20. Wu HP, Chang CF, Lin CY. Predictive inflammatory parameters in the diagnosis of acute appendicitis in children. Acta Paediatr Taiwan 2003;44(4):
21. Mikaelsson C, Arnbjornsson E. The value of C-reactive protein (CRP) determinations in patients with suspected acute appendicitis. Ann Chir Gynaecol 1984;
22. Rodriguez-Sanjuan JC, Martin-Parra JI, Seco I, et al. C-reactive protein and
leukocyte count in the diagnosis of acute appendicitis in children. Dis Colon
23. Paajanen H, Somppi E. Early childhood appendicitis is still a difficult diagnosis.
Acta Paediatr 1996;85(4):459–62.
24. Schneider C, Kharbanda A, Bachur R. Evaluating appendicitis scoring systems
using a prospective pediatric cohort. Ann Emerg Med 2007;49(6):778–84, 784 e1.
25. Kharbanda AB, Taylor GA, Fishman SJ, et al. A clinical decision rule to identify
children at low risk for appendicitis. Pediatrics 2005;116(3):709–16.
26. Dado G, Anania G, Baccarani U, et al. Application of a clinical score for the
diagnosis of acute appendicitis in childhood: a retrospective analysis of 197
patients. J Pediatr Surg 2000;35(9):1320–2.
27. Macklin CP, Radcliffe GS, Merei JM, et al. A prospective evaluation of the modified Alvarado score for acute appendicitis in children. Ann R Coll Surg Engl
28. Owen TD, Williams H, Stiff G, et al. Evaluation of the Alvarado score in acute
appendicitis. J R Soc Med 1992;85(2):87–8.
29. Brennan GD. Pediatric appendicitis: pathophysiology and appropriate use of
diagnostic imaging. CJEM 2006;8(6):425–32.
30. Albiston E. The role of radiological imaging in the diagnosis of acute appendicitis. Can J Gastroenterol 2002;16(7):451–63.
31. Weyant MJ, Eachempati SR, Maluccio MA, et al. Is imaging necessary for the
diagnosis of acute appendicitis? Adv Surg 2003;37:327–45.
32. Orr RK, Porter D, Hartman D. Ultrasonography to evaluate adults for appendicitis: decision making based on meta-analysis and probabilistic reasoning.
Acad Emerg Med 1995;2(7):644–50.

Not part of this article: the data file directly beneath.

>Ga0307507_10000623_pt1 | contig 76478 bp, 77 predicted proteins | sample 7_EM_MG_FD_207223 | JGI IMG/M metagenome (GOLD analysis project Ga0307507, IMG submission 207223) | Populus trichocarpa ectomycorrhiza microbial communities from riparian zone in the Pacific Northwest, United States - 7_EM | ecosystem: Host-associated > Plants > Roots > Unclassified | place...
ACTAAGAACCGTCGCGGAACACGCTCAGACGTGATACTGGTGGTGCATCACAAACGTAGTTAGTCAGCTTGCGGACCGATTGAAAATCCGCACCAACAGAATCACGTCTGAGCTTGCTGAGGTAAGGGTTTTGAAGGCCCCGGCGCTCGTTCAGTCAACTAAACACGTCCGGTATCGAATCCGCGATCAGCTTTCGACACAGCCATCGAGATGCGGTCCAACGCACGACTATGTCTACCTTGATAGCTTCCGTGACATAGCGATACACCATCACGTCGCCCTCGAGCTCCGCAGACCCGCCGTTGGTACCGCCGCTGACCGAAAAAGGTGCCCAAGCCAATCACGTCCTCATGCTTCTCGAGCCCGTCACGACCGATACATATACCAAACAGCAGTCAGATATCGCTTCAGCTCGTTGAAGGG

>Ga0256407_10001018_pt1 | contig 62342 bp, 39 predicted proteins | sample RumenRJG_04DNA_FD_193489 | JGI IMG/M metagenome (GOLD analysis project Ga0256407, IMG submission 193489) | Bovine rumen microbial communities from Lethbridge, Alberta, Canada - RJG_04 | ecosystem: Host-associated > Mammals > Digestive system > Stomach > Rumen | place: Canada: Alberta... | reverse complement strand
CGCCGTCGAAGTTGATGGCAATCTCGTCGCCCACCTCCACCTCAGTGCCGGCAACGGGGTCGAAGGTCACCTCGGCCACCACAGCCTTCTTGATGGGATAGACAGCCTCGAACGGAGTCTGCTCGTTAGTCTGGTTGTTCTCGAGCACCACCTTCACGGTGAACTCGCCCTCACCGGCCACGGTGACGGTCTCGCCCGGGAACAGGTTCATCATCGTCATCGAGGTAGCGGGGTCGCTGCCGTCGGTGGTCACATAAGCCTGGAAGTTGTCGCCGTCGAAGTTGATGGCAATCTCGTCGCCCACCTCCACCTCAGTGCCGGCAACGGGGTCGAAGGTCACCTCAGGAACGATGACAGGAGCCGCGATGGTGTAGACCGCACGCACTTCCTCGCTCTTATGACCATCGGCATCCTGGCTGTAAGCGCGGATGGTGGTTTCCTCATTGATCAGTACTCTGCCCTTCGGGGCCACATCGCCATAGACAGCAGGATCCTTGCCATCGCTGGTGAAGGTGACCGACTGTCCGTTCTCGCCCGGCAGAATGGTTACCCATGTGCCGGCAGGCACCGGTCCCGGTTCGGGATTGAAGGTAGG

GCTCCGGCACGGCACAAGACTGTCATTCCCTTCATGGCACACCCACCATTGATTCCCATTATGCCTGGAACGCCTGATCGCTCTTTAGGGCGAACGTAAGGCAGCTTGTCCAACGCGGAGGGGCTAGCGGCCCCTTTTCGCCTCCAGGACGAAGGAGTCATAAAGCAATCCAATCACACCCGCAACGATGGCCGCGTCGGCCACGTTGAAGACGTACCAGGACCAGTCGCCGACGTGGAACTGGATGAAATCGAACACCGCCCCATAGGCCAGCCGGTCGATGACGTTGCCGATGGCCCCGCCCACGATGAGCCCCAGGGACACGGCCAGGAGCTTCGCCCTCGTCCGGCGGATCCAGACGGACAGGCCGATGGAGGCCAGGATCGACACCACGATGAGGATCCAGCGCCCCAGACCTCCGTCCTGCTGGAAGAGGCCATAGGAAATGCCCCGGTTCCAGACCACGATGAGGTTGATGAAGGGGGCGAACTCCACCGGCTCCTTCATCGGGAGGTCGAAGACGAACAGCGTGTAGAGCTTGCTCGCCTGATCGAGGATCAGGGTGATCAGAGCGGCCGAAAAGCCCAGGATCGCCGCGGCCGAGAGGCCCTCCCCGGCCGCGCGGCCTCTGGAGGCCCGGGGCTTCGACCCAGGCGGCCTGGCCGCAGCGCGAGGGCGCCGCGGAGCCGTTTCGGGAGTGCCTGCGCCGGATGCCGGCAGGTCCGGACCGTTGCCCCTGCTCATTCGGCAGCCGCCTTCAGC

33. Wong ML, Casey SO, Leonidas JC, et al. Sonographic diagnosis of acute
appendicitis in children. J Pediatr Surg 1994;29(10):1356–60.
34. Ramachandran P, Sivit CJ, Newman KD, et al. Ultrasonography as an adjunct in
the diagnosis of acute appendicitis: a 4-year experience. J Pediatr Surg 1996;
31(1):164–7 [discussion: 167–9].
35. Crady SK, Jones JS, Wyn T, et al. Clinical validity of ultrasound in children with
suspected appendicitis. Ann Emerg Med 1993;22(7):1125–9.
36. Zaki AM, MacMahon RA, Gray AR. Acute appendicitis in children: when does
ultrasound help? Aust N Z J Surg 1994;64(10):695–8.
37. Hahn HB, Hoepner FU, Kalle T, et al. Sonography of acute appendicitis in children: 7 years experience. Pediatr Radiol 1998;28(3):147–51.
38. Carrico CW, Fenton LZ, Taylor GA, et al. Impact of sonography on the diagnosis
and treatment of acute lower abdominal pain in children and young adults. AJR
Am J Roentgenol 1999;172(2):513–6.
39. Lessin MS, Chan M, Catallozzi M, et al. Selective use of ultrasonography for
acute appendicitis in children. Am J Surg 1999;177(3):193–6.
40. Rice HE, Arbesman M, Martin DJ, et al. Does early ultrasonography affect
management of pediatric appendicitis? A prospective analysis. J Pediatr Surg
1999;34(5):754–8 [discussion: 758–9].
41. Pena BM, Taylor GA, Lund DP, et al. Effect of computed tomography on patient
management and costs in children with suspected appendicitis. Pediatrics
1999;104(3 Pt 1):440–6.
42. Pena BM, Taylor GA, Fishman SJ, et al. Costs and effectiveness of ultrasonography and limited computed tomography for diagnosing appendicitis in children. Pediatrics 2000;106(4):672–6.
43. Hoecker CC, Billman GF. The utility of unenhanced computed tomography in
appendicitis in children. J Emerg Med 2005;28(4):415–21.
44. Brenner DJ, Hall EJ. Computed tomography–an increasing source of radiation
exposure. N Engl J Med 2007;357(22):2277–84.
45. Waseem M, Rosenberg HK. Intussusception. Pediatr Emerg Care 2008;24(11):
46. Newman J, Schuh S. Intussusception in babies under 4 months of age. CMAJ
Abdominal Pain in Children
47. Lai IR, Huang MT, Lee WJ. Mini-laparoscopic reduction of intussusception for
children. J Formos Med Assoc 2000;99(6):510–2.
48. Daneman A, Alton DJ. Intussusception. Issues and controversies related to
diagnosis and reduction. Radiol Clin North Am 1996;34(4):743–56.
49. Stringer MD, Pablot SM, Brereton RJ. Paediatric intussusception. Br J Surg
50. Bajaj L, Roback MG. Postreduction management of intussusception in a children’s hospital emergency department. Pediatrics 2003;112(6 Pt 1):1302–7.
51. DiFiore JW. Intussusception. Semin Pediatr Surg 1999;8(4):214–20.
52. Asano Y, Yoshikawa T, Suga S, et al. Simultaneous occurrence of human herpesvirus 6 infection and intussusception in three infants. Pediatr Infect Dis J 1991;
53. O’Ryan M, Lucero Y, Pena A, et al. Two year review of intestinal intussusception in
six large public hospitals of Santiago, Chile. Pediatr Infect Dis J 2003;22(8):
54. Reijnen JA, Festen C, Joosten HJ, et al. Atypical characteristics of a group of
children with intussusception. Acta Paediatr Scand 1990;79(6–7):675–9.
55. Sato M, Ishida H, Konno K, et al. Long-standing painless intussusception in
adults. Eur Radiol 2000;10(5):811–3.
56. Tenenbein M, Wiseman NE. Early coma in intussusception: endogenous opioid
induced? Pediatr Emerg Care 1987;3(1):22–3.
57. d’Escrienne MM, Velin P, Filippigh P, et al. Lethargic form of acute intestinal
intussusception in an infant. Arch Pediatr 1996;3(1):44–6 [in French].
58. Mackay AJ, MacKellar A, Sprague P. Intussusception in children: a review of